U.N. official: Stop conflicts, and use funds to feed hungry
UNITED NATIONS — The head of the U.N. food agency is telling world leaders that the only way to end global hunger is to end conflicts, which would also free up billions of dollars to build roads and infrastructure and promote economic growth in all developing countries.
David Beasley said in an interview with The Associated Press this week that 19 countries are now in “protracted conflict” — which is “more conflict than we’ve ever had” — and 80 percent of the World Food Program’s funds are now going into conflict regions.
For many years, he said, the number of people facing extreme hunger fell despite the increase in global population, but in the last few years the number of people facing extreme hunger has increased from 777 million to 815 million in 2016 — “all because of man-made conflict.”
In 2015, world leaders adopted new U.N. goals, first and foremost to eradicate extreme poverty — people living on less than $1.25 a day — in all countries by 2030.
“Zero hunger by 2030? It’s a joke without ending the conflicts,” Beasley said. “If we end the conflicts, with the expertise and the food sector of the world, we can end world hunger.”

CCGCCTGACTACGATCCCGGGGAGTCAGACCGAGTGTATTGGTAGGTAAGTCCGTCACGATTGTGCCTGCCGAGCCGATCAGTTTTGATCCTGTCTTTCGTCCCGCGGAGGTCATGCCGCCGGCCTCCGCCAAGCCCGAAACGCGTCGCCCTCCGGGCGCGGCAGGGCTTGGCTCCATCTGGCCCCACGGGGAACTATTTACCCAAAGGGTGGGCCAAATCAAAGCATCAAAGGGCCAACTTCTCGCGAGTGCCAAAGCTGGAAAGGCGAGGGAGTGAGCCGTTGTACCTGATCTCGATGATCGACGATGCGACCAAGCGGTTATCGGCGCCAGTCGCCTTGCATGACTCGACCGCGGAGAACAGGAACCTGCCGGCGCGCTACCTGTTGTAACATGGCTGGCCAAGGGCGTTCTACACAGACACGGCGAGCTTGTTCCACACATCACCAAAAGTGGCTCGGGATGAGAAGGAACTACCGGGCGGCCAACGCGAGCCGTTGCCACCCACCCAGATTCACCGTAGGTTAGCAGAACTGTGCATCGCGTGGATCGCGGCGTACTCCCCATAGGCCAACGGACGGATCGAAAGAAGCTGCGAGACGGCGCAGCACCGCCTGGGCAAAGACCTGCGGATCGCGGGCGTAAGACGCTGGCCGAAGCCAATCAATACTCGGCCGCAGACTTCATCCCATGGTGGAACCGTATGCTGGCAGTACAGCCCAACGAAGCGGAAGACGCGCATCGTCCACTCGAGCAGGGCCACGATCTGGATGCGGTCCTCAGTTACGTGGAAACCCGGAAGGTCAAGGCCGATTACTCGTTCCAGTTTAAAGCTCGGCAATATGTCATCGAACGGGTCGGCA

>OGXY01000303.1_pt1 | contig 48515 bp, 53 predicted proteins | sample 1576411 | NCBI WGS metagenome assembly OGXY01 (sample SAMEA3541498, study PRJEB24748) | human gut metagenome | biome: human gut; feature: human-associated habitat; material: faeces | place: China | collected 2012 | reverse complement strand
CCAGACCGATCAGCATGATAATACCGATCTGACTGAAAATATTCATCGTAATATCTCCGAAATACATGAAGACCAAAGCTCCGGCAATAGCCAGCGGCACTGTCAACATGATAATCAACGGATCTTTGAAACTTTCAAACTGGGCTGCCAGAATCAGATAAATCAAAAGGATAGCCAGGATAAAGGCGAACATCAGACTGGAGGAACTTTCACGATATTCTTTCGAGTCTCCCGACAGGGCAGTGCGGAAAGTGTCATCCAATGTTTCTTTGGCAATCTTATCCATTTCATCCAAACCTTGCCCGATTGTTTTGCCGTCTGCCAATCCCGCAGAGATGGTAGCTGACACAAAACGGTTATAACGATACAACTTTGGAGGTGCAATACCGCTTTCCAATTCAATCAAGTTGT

Beasley said he has recently visited many countries in conflict — Congo, Central African Republic, South Sudan, Yemen, Syria and Somalia.
“It’s a disgrace on humanity, the number of innocent victims of conflict, children, that are starving to death because of nothing but manmade conflict,” he said.
When he met Ugandan President Yoweri Museveni, whom he called “the grandpapa” of the east African region, Beasley said Museveni asked how much money the World Food Program was spending in South Sudan.
“I said, ‘it’s around a billion dollars.’ I said, ‘How’d you like to have a billion dollars for roads and infrastructure, for development in Uganda?’ ” Beasley said.
“It’s just being poured down the tube and nothing to show for it. We’re keeping people alive, and that’s a wonderful thing, but how long can you sustain that?” he asked.
Beasley said he thinks it was “a game-changer” for Museveni, realizing how much money was not being used for development and to promote jobs and opportunities in developing countries because of conflicts.
He urged powerful nations around the world to work with the United Nations to end conflicts.
“Why don’t we put our heads together and have a comprehensive strategy and end just one? And then we’ll go to the next one, and then within a year we’ve ended two or three wars, saved us hundreds of billions of dollars,” Beasley said. “Let’s end Yemen or Syria or South Sudan. Let’s end something.”